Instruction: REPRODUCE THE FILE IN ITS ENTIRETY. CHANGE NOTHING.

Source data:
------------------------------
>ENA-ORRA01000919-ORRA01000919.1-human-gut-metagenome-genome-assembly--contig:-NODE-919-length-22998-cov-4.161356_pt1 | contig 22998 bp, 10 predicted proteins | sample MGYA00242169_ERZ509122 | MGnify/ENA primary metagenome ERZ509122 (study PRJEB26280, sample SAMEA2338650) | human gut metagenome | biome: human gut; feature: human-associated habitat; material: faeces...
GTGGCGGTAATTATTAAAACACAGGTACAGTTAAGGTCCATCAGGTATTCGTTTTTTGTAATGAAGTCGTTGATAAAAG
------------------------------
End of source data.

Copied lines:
>ENA-ORRA01000919-ORRA01000919.1-human-gut-metagenome-genome-assembly--contig:-NODE-919-length-22998-cov-4.161356_pt1 | contig 22998 bp, 10 predicted proteins | sample MGYA00242169_ERZ509122 | MGnify/ENA primary metagenome ERZ509122 (study PRJEB26280, sample SAMEA2338650) | human gut metagenome | biome: human gut; feature: human-associated habitat; material: faeces...
GTGGCGGTAATTATTAAAACACAGGTACAGTTAAGGTCCATCAGGTATTCGTTTTTTGTAATGAAGTCGTTGATAAAAG